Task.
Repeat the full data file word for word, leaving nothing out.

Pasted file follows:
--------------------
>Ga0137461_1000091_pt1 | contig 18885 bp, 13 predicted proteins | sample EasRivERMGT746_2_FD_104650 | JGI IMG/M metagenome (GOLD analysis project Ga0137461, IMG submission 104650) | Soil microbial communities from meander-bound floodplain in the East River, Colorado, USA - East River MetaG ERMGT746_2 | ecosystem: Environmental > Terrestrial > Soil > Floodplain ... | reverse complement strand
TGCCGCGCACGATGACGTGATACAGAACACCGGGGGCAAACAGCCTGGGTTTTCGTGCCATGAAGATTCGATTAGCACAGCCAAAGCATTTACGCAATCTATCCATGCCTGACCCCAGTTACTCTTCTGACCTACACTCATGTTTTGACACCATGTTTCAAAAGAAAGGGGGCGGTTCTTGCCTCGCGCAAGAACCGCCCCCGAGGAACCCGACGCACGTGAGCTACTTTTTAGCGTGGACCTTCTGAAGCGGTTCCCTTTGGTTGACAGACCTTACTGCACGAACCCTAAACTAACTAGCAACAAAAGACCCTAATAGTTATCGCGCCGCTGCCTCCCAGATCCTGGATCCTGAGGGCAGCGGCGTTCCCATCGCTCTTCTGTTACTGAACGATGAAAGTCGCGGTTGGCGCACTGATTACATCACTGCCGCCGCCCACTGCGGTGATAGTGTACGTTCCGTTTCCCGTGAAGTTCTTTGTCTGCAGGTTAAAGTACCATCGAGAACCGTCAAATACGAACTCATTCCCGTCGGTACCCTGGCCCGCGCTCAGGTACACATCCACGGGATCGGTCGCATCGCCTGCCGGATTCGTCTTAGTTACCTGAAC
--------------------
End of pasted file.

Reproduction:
>Ga0137461_1000091_pt1 | contig 18885 bp, 13 predicted proteins | sample EasRivERMGT746_2_FD_104650 | JGI IMG/M metagenome (GOLD analysis project Ga0137461, IMG submission 104650) | Soil microbial communities from meander-bound floodplain in the East River, Colorado, USA - East River MetaG ERMGT746_2 | ecosystem: Environmental > Terrestrial > Soil > Floodplain ... | reverse complement strand
TGCCGCGCACGATGACGTGATACAGAACACCGGGGGCAAACAGCCTGGGTTTTCGTGCCATGAAGATTCGATTAGCACAGCCAAAGCATTTACGCAATCTATCCATGCCTGACCCCAGTTACTCTTCTGACCTACACTCATGTTTTGACACCATGTTTCAAAAGAAAGGGGGCGGTTCTTGCCTCGCGCAAGAACCGCCCCCGAGGAACCCGACGCACGTGAGCTACTTTTTAGCGTGGACCTTCTGAAGCGGTTCCCTTTGGTTGACAGACCTTACTGCACGAACCCTAAACTAACTAGCAACAAAAGACCCTAATAGTTATCGCGCCGCTGCCTCCCAGATCCTGGATCCTGAGGGCAGCGGCGTTCCCATCGCTCTTCTGTTACTGAACGATGAAAGTCGCGGTTGGCGCACTGATTACATCACTGCCGCCGCCCACTGCGGTGATAGTGTACGTTCCGTTTCCCGTGAAGTTCTTTGTCTGCAGGTTAAAGTACCATCGAGAACCGTCAAATACGAACTCATTCCCGTCGGTACCCTGGCCCGCGCTCAGGTACACATCCACGGGATCGGTCGCATCGCCTGCCGGATTCGTCTTAGTTACCTGAAC